You might recognize these cars as Boss Hogg’s ride in The Dukes of Hazzard: While a 1970 DeVille appeared in the TV show, the 2005 film version employed one of those “last convertibles” from 1976.
Though the enormous ’76 Eldorado cemented Cadillac’s reputation for building the cushy barges that became its specialty in the ’40s and ’50s, today Caddy wants to add a dash of sportiness to that familiar recipe.
To underscore the latter point, the brand is competing in IMSA’s Daytona Prototype class, and the Cadillac DPi-V.R racer won the Rolex 24-hour race in Daytona in January.
“Investing in racing has not only appealed to our enthusiastic customer base but has also helped showcase how the performance lessons we’ve learned on the racetrack have been applied to the Cadillac model lineup,” Ellinghaus notes.
The zoomy DPi-V.R wears Cadillac’s signature, crisp-edged styling that debuted as the ‘Art & Science’ design language in the original CTS. This was Cadillac’s successful bid to avoid the trend of trying to look like Mercedes or BMW.
Nowhere was this styling more popular than when writ large in the gigantic Escalade full-size SUV. High-profile entertainers and professional athletes flocked to the Escalade’s brash styling, cementing Art & Science as Caddy’s unmistakable look.
Over the past 15 years, Cadillac has produced a series of striking concept cars presaging future production styling, even if none of them reached production themselves. From the Sixteen (2003) and the Ciel (2011) to the Elmiraj (2013) and the Escala (2016), concept cars have simultaneously wowed auto-show crowds and pointed the way for upcoming showroom centerpieces.
The Escala’s design is the template for current and upcoming Caddys, Ellinghaus says. “The Escala concept previews the design and technical ideas driving the next phase of Cadillac’s ongoing expansion, including several features—like lighting technology—that will begin appearing on Cadillac production models in the near future.”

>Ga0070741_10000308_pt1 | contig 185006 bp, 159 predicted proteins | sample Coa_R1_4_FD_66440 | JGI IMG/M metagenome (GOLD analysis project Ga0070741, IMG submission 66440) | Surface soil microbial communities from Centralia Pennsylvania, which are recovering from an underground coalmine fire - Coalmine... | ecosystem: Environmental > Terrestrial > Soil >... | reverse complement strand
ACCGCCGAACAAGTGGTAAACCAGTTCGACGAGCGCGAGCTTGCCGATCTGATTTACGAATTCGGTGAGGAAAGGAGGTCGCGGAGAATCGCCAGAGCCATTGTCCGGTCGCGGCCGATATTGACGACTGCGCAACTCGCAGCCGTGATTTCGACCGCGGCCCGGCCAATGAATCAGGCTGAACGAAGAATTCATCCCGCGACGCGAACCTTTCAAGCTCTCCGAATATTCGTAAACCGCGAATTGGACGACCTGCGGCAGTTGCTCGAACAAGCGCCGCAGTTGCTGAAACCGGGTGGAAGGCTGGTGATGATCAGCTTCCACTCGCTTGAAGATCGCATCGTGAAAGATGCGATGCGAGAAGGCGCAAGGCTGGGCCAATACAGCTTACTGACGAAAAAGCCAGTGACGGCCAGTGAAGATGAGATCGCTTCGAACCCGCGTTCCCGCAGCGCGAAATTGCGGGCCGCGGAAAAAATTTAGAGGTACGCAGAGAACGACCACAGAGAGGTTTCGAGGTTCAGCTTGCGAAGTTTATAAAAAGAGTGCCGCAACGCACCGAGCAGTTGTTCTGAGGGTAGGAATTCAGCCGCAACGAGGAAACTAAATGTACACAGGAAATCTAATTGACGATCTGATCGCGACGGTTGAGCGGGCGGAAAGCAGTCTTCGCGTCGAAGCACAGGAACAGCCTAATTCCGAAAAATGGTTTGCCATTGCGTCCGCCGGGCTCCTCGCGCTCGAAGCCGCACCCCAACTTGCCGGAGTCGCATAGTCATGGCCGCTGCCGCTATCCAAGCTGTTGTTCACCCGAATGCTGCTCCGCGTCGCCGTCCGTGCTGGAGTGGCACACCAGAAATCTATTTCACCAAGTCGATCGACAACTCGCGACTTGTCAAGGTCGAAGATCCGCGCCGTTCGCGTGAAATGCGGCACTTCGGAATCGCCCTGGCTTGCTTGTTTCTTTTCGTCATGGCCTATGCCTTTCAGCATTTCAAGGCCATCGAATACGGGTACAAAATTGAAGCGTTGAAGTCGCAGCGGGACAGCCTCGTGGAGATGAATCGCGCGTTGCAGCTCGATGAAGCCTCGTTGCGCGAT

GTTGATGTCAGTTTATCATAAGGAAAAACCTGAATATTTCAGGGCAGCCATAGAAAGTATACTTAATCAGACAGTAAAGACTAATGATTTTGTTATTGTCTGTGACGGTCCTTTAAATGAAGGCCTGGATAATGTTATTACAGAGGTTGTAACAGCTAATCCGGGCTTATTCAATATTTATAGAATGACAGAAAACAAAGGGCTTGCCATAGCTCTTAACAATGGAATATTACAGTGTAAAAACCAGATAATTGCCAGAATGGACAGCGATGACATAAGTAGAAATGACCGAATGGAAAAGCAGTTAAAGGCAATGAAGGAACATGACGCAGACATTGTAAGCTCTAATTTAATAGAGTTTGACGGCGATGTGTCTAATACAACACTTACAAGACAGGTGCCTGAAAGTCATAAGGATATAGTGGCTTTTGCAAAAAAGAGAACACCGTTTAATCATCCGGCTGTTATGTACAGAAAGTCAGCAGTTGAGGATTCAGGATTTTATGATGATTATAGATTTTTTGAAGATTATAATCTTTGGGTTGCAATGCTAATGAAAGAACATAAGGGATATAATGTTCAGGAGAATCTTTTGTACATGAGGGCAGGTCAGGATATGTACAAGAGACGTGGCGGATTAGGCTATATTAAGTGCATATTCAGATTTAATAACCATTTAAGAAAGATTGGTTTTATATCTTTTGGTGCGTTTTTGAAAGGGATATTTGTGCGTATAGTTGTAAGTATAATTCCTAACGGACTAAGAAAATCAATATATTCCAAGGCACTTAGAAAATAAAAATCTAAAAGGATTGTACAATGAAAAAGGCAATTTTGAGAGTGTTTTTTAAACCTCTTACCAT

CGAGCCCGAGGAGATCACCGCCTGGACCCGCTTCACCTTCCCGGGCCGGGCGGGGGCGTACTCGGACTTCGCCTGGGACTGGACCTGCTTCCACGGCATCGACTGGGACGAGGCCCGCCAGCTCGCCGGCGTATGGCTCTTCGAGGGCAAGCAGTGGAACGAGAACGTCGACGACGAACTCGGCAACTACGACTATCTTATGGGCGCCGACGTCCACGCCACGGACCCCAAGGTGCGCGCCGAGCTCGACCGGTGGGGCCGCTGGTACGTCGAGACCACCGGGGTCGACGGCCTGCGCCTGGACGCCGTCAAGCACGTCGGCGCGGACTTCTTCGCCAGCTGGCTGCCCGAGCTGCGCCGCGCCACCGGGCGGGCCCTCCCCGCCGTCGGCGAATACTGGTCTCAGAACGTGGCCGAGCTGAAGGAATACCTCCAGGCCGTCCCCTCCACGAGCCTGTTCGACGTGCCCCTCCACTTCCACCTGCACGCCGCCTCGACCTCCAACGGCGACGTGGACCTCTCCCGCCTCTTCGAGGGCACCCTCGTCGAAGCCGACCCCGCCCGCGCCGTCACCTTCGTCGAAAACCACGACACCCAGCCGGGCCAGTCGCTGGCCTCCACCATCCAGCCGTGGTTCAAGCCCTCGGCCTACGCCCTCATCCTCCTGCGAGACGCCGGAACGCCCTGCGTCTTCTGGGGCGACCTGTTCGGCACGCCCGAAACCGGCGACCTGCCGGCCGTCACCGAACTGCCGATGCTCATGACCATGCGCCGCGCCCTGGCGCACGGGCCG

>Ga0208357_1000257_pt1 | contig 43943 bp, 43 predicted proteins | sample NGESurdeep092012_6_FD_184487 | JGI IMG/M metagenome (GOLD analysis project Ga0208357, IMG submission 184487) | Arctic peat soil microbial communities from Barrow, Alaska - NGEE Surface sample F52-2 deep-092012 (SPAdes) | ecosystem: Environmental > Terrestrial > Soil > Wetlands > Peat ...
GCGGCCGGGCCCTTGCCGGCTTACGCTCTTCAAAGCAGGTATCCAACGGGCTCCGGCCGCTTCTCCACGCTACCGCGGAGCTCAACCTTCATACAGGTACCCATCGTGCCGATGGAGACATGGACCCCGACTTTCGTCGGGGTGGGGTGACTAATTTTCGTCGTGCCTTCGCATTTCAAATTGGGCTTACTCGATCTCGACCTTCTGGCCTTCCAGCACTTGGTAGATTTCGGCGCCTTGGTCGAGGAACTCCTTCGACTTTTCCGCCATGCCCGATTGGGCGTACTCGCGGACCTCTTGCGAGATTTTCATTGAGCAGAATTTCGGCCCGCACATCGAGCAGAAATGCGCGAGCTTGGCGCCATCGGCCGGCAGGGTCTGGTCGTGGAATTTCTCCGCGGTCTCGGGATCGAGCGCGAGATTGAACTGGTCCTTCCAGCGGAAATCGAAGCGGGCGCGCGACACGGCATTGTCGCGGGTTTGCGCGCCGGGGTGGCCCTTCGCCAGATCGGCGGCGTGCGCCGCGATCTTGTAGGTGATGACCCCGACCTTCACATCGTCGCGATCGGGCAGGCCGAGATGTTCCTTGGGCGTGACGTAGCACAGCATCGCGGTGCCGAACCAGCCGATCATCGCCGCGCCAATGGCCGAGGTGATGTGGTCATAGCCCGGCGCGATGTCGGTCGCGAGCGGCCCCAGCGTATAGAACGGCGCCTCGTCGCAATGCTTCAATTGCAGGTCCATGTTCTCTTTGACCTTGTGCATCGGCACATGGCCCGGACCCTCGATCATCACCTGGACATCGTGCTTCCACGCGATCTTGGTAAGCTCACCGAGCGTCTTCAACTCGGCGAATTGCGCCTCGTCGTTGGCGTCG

The Detroit titan will back that style with dizzying new technology, including a hands-free highway driving system it calls Super Cruise. “Super Cruise utilizes two advanced technology systems—a driver attention system and precision LiDAR map data—to ensure safe and confident vehicle operation,” Ellinghaus notes. “The technology is being lauded as a game-changing technology that sets new standards for the industry.”
Even with advanced sensors, cars still can’t see as well as human drivers can, which is why Cadillac is spearheading an effort to let them crowdsource information by sharing data car to car.
“This year, Cadillac introduced vehicle-to-vehicle communications, which shares information between equipped vehicles that can be used to alert drivers to upcoming potential hazards, laying the groundwork for a connected, safer future,” Ellinghaus says.
“Cadillac also introduced vehicle-to-infrastructure capability, which connects the Cadillac development vehicles to their surrounding infrastructure,” he adds, referring to the likes of traffic lights.
Omniscience about the surrounding world and 65-mph hands-free highway travel should make these new Cadillacs as noteworthy as those early wonders—interchangeable parts, enclosed cabin, electric starting— did a century ago. It sounds like the standard of the world once again.